1986 AJHSME Problems/Problem 24

Revision as of 14:05, 17 April 2020 by Ryjs (talk | contribs) (Solution 2)


The $600$ students at King Middle School are divided into three groups of equal size for lunch. Each group has lunch at a different time. A computer randomly assigns each student to one of three lunch groups. The probability that three friends, Al, Bob, and Carol, will be assigned to the same lunch group is approximately

$\text{(A)}\ \frac{1}{27} \qquad \text{(B)}\ \frac{1}{9} \qquad \text{(C)}\ \frac{1}{8} \qquad \text{(D)}\ \frac{1}{6} \qquad \text{(E)}\ \frac{1}{3}$


Imagine that we run the computer many times. In roughly $1/3$ of all cases, Bob will be assigned to the same group as Al was. Out of these, in roughly $1/3$ cases Carol will be assigned to the same group as her friends. Thus the probability that all three are in the same group is $\frac{1}{3}\cdot \frac{1}{3} = \frac{1}{9}$, or $\boxed{\text{B}}$.

(The exact value is $\frac{199}{599} \cdot \frac{198}{598}$, which is $\sim 0.11\%$ less than our approximate answer.)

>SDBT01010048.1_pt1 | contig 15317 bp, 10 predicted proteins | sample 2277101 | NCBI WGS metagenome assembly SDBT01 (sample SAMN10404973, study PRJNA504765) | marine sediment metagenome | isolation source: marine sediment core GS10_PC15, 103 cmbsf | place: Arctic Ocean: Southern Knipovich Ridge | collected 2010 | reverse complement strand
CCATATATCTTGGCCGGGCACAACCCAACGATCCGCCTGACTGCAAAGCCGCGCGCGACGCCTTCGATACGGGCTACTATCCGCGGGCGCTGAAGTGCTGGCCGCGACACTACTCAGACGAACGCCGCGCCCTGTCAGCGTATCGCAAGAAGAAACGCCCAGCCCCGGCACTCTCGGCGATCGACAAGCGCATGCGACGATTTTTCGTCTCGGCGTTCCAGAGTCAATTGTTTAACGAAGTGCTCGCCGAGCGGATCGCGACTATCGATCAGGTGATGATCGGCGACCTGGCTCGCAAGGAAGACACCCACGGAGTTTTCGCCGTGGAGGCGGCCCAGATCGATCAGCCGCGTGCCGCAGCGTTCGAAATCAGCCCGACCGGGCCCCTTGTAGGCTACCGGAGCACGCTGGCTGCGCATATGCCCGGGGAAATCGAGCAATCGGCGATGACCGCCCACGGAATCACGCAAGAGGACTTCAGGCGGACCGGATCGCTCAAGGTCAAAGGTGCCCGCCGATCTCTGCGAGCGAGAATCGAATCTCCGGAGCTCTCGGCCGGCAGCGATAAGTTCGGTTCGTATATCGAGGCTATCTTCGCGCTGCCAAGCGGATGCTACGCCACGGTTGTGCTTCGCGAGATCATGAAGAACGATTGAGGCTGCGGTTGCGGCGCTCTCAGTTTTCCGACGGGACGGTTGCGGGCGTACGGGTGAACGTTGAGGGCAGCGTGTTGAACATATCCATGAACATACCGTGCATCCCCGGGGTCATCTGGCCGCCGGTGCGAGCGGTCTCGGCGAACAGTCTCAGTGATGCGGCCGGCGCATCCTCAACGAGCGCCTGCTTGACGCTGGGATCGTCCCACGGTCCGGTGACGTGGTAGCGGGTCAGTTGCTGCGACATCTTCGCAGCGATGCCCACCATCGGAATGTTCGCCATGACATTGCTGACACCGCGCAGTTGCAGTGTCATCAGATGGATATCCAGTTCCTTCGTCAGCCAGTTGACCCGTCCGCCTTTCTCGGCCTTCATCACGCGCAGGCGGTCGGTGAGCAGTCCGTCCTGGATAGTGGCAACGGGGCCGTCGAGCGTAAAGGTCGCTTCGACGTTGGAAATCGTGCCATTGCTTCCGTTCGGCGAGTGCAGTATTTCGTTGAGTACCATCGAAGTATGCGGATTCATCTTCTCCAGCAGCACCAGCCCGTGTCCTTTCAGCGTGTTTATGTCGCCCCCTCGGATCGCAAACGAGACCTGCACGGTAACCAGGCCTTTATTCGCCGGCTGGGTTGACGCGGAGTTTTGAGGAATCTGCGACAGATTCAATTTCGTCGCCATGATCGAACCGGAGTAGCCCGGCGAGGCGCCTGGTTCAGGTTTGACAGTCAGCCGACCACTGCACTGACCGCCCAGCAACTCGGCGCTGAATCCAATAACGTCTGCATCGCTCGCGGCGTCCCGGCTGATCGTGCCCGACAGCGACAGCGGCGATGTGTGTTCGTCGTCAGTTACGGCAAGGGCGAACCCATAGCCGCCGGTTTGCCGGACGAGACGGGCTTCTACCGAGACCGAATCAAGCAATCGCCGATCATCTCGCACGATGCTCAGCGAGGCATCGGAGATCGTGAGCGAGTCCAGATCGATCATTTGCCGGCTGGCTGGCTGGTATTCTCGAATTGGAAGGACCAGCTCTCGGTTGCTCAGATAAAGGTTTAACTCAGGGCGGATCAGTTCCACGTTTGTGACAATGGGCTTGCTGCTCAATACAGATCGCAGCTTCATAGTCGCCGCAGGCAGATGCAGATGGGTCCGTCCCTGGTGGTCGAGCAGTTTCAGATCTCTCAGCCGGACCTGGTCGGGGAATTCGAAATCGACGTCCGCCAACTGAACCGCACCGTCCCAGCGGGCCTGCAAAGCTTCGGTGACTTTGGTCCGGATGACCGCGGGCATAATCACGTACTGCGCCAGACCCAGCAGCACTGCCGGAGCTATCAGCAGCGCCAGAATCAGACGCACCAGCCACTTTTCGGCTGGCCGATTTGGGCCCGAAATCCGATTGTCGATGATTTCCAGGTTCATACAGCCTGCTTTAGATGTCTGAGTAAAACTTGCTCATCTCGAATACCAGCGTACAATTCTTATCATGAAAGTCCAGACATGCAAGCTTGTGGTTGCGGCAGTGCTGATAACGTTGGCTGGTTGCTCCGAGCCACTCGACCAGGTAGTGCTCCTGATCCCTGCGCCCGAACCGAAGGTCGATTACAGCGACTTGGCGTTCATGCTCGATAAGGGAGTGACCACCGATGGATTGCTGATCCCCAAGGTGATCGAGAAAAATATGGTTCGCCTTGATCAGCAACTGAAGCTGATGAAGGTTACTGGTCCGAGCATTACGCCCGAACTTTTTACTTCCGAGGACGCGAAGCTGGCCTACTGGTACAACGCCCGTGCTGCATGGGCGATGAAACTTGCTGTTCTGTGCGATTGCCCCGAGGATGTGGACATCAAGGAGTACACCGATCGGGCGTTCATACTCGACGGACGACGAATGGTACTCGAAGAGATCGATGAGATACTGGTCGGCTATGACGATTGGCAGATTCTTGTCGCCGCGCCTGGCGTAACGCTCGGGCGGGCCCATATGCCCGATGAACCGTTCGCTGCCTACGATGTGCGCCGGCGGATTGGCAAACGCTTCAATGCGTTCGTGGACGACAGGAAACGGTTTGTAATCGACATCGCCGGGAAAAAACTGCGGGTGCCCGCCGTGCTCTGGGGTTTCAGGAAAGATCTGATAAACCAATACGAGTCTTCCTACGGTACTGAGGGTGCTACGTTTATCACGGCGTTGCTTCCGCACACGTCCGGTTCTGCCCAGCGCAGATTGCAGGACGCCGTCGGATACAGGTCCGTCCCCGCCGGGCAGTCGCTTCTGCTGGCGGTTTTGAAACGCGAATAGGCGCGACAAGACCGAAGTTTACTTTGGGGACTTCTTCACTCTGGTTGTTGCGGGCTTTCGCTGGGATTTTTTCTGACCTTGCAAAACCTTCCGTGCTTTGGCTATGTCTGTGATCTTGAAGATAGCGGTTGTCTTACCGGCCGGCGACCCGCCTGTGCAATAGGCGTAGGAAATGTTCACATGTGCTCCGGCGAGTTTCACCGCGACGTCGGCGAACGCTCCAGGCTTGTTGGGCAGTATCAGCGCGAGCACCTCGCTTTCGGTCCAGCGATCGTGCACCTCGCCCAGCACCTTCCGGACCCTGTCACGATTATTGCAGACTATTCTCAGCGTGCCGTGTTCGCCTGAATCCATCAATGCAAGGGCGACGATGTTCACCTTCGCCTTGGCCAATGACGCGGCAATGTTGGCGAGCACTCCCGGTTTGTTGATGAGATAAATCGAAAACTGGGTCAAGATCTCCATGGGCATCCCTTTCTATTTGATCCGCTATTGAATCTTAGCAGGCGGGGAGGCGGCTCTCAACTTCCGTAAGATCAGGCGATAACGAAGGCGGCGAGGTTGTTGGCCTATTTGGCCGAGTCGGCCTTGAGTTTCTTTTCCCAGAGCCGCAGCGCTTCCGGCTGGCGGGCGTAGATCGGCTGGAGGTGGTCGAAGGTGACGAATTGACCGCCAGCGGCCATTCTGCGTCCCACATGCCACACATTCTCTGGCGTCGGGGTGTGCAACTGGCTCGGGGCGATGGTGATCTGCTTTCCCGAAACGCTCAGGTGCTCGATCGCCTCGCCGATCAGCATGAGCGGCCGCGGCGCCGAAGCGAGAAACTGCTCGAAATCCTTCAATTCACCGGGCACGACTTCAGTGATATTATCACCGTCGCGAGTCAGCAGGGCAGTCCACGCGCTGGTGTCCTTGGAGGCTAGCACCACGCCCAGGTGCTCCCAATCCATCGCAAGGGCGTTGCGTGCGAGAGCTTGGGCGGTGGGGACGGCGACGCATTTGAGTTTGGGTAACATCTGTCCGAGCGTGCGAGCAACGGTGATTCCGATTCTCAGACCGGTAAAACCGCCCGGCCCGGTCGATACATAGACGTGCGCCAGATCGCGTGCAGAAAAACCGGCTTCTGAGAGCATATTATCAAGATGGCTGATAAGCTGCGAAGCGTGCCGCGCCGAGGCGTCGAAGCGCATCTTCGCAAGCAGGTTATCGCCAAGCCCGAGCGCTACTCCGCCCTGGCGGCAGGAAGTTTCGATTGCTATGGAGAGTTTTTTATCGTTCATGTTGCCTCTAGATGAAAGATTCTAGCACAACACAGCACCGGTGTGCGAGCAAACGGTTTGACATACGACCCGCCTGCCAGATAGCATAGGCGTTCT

Solution 2

There are $\binom{3}{1}$ ways to choose which group the three kids are in and the chance that all three are in the same group is $\frac{1}{27}$. Hence $\frac{1}{9}$ or $\boxed {B}$.

Solution 3

One of the statements, that there are $600$ students in the school is redundant. Taking that there are $3$ students and there are $3$ groups, we can easily deduce there are $81$ ways to group the $3$ students, and there are $3$ ways to group them in the same $1$ group, so we might think $\frac{3}{54}=\frac{1}{27}$ is the answer but as there are 3 groups we do $\frac{1}{27} (3)=\frac{1}{9}$ which is $\boxed{\text{(B)}}$.

See Also

1986 AJHSME (ProblemsAnswer KeyResources)
Preceded by
Problem 23
Followed by
Problem 25
1 2 3 4 5 6 7 8 9 10 11 12 13 14 15 16 17 18 19 20 21 22 23 24 25
All AJHSME/AMC 8 Problems and Solutions

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